Forest Investment Account (FIA) - Forest Science Program
FIA Project M075020

    Predicting development and productivity of southern interior mixed species stands following mountain pine beetle attack
 
Project lead: Simard, Suzanne
Contributing Authors: Simard, Suzanne W.; Blenner-Hassett, Trevor
Imprint: [Vancouver, BC] : [University of British Columbia], 2007
Subject: Forest Investment Account (FIA), Dendroctonus Ponderosae, British Columbia
Series: Forest Investment Account (FIA) - Forest Science Program
Description:
Here, we propose to parameterize the SORTIE-BC stand dynamics model for Montane spruce zone stands in the southern interior of BC. Similar work is currently being funded by the Forest Science Program for southern interior ICH subzones (FSP #Y062067). In order for the SORTIE-BC model to make accurate stand growth predictions for the MS zone, including MPB affected areas, it is necessary to sample a range of stands characteristic of the zone. Unfortunately, due to the MPB infestation and recent salvage operations many of the stands necessary for parameterization, particularly those containing mature lodgepole pine, are becoming scarce in the southern interior. Without the information collected from these rapidly disappearing stands it will be impossible to parameterize the SORTIE-BC model for the MS zone. To parameterize the SORTIE-BC model, we will quantify the growth response of juvenile trees (<10 cm dia.) growing under a range of light environments, characterize the probability of juvenile tree mortality, and investigate the effects of competition on the growth and survival of adult trees (>10cm dia). The primary tree species we will collect data for include lodgepole pine, subalpine fir and spruce. Our empirical data will be linked to SORTIE-BC. SORTIE-BC is a resource-mediated, spatially explicit, mixed-species forest model that makes population dynamic forecasts for juvenile and adult trees. It has a flexible user-interface that allows incorporation of a wide range of silvicultural strategies (e.g., clearcutting, understory protection, understory planting, diameter limit harvesting, shelterwood, single or group selection and variable retention). With the model, we can examine how stands will develop following MPB attack. We will be able to evaluate and estimate timber growth implications on residual trees and regenerated stands in the understory and in clearcut openings. We will also be able to predict residual stand development with and without treatment under various levels of attack. This research will clearly aid the development of science-based policies, regulations and guidelines for the management of mountain pine beetle affected stands.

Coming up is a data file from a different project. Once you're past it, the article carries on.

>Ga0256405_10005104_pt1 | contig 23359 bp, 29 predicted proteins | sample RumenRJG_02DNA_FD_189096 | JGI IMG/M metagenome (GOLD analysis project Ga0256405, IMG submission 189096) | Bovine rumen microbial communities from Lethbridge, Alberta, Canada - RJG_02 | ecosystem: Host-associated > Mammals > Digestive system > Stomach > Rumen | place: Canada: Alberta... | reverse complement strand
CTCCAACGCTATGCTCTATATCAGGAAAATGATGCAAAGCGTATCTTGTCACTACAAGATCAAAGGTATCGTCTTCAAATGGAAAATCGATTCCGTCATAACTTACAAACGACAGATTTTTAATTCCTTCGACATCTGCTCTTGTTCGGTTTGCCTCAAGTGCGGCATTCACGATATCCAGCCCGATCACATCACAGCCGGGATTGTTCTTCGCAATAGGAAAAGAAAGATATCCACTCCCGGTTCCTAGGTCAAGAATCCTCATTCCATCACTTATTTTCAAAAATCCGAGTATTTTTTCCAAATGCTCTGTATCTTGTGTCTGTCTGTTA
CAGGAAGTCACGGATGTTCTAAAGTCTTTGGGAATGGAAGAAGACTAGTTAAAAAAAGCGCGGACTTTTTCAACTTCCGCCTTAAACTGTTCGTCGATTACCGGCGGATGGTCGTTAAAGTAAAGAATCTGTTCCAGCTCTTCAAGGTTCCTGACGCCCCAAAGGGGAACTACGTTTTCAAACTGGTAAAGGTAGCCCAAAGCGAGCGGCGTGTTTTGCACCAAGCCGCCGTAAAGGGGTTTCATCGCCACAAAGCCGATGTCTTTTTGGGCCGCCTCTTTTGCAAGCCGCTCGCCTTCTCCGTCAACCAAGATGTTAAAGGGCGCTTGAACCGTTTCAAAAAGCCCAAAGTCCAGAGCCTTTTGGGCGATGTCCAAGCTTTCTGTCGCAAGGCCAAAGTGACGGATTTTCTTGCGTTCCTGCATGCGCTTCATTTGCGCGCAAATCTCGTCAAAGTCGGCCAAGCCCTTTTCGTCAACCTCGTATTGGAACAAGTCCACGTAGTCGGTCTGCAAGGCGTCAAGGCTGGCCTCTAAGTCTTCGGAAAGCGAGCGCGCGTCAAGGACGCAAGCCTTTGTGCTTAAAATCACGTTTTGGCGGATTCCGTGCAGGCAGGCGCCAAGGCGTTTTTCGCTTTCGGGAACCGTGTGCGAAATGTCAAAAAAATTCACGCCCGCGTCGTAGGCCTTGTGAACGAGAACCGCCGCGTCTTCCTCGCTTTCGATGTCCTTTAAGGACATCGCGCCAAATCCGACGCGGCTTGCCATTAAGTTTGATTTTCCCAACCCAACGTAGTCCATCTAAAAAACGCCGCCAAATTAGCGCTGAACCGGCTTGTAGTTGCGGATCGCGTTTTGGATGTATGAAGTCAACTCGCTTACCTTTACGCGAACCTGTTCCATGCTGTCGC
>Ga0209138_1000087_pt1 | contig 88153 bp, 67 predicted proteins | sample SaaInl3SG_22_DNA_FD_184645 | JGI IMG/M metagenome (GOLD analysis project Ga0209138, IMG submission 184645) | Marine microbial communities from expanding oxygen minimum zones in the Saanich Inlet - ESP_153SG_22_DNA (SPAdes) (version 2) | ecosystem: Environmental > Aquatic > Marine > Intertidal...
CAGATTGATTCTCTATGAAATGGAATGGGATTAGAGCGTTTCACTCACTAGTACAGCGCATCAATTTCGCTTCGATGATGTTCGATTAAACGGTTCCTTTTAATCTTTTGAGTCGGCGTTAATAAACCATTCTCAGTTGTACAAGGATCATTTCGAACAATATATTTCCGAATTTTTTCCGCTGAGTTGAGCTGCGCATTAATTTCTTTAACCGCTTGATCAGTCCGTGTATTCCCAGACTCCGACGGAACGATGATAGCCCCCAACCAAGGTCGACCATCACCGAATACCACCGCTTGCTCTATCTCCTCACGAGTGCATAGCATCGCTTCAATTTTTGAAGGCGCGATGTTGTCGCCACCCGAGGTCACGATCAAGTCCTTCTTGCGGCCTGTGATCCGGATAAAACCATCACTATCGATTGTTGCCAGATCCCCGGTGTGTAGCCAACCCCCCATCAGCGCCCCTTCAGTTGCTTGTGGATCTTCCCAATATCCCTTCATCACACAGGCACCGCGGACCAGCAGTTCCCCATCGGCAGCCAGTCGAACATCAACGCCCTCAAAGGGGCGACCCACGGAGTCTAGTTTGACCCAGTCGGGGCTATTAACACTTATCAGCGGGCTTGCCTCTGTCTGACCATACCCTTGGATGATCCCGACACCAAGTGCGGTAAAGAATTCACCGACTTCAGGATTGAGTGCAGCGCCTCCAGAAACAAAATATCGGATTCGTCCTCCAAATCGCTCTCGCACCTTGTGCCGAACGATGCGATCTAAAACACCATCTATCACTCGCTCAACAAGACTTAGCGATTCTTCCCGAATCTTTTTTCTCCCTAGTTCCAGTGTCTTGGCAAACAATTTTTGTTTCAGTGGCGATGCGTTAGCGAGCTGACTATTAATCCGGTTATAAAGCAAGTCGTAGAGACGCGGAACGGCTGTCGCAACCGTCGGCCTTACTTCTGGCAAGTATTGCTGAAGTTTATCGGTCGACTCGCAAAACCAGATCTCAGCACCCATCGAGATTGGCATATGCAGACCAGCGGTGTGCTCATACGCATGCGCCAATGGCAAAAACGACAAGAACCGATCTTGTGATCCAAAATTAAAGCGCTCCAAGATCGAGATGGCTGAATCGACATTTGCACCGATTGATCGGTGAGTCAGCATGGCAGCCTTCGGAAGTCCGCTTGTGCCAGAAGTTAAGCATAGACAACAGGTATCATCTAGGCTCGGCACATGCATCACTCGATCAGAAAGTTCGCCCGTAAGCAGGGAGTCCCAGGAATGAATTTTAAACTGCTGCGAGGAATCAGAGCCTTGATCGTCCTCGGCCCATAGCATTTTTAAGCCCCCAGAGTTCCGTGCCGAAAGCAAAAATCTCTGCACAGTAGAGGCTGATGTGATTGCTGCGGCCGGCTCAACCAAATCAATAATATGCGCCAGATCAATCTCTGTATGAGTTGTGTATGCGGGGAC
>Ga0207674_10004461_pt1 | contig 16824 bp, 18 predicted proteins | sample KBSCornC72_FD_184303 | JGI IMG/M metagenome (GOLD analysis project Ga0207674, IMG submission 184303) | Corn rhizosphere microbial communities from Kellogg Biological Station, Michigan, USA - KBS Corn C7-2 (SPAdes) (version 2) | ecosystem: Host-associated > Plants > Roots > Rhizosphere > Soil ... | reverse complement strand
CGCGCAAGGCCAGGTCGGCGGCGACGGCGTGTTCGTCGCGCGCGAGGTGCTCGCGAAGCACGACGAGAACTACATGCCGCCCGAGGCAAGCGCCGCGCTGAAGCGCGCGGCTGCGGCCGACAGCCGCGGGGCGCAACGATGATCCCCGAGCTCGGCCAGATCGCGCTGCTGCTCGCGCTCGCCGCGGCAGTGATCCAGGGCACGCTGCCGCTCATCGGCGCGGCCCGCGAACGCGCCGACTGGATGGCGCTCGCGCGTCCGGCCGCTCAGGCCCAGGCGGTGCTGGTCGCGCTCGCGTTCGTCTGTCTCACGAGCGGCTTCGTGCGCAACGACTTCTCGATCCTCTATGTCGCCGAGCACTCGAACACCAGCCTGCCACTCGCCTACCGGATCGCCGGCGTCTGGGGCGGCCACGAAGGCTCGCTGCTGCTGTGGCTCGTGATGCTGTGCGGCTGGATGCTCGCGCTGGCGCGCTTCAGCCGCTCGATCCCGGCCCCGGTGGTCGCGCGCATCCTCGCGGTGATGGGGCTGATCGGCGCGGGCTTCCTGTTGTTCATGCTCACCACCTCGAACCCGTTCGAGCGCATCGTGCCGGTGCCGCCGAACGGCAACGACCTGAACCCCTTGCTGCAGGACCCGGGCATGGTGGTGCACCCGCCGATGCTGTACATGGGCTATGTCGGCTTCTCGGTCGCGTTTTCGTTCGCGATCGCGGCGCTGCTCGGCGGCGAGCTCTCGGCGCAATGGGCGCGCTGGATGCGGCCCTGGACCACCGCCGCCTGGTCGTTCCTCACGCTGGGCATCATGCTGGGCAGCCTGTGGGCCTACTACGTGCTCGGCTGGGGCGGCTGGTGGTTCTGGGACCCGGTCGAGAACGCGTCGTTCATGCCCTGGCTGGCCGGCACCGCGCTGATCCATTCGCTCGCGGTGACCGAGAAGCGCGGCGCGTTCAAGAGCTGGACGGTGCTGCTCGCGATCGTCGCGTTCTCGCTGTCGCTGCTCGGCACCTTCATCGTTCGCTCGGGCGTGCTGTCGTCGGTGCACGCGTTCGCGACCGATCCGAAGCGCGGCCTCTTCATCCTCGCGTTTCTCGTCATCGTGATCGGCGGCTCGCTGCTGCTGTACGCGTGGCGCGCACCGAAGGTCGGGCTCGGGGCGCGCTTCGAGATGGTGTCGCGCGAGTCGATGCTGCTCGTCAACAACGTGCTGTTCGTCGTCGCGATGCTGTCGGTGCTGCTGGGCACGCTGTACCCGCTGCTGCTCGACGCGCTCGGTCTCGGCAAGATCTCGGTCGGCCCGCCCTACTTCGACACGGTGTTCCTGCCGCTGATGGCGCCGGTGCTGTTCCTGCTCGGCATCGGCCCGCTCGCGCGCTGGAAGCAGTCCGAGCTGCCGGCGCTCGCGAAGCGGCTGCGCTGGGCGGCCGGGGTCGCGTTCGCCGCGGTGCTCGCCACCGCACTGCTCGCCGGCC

Related projects:  FSP_Y102095
Contact: Simard, Suzanne or Blenner-Hassett, Trevor, (604) 822-1955, suzanne.simard@ubc.ca or trevor_blenner-hassett@telus.net

    Deliverables:

Executive Summary (27Kb)

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Updated August 16, 2010 

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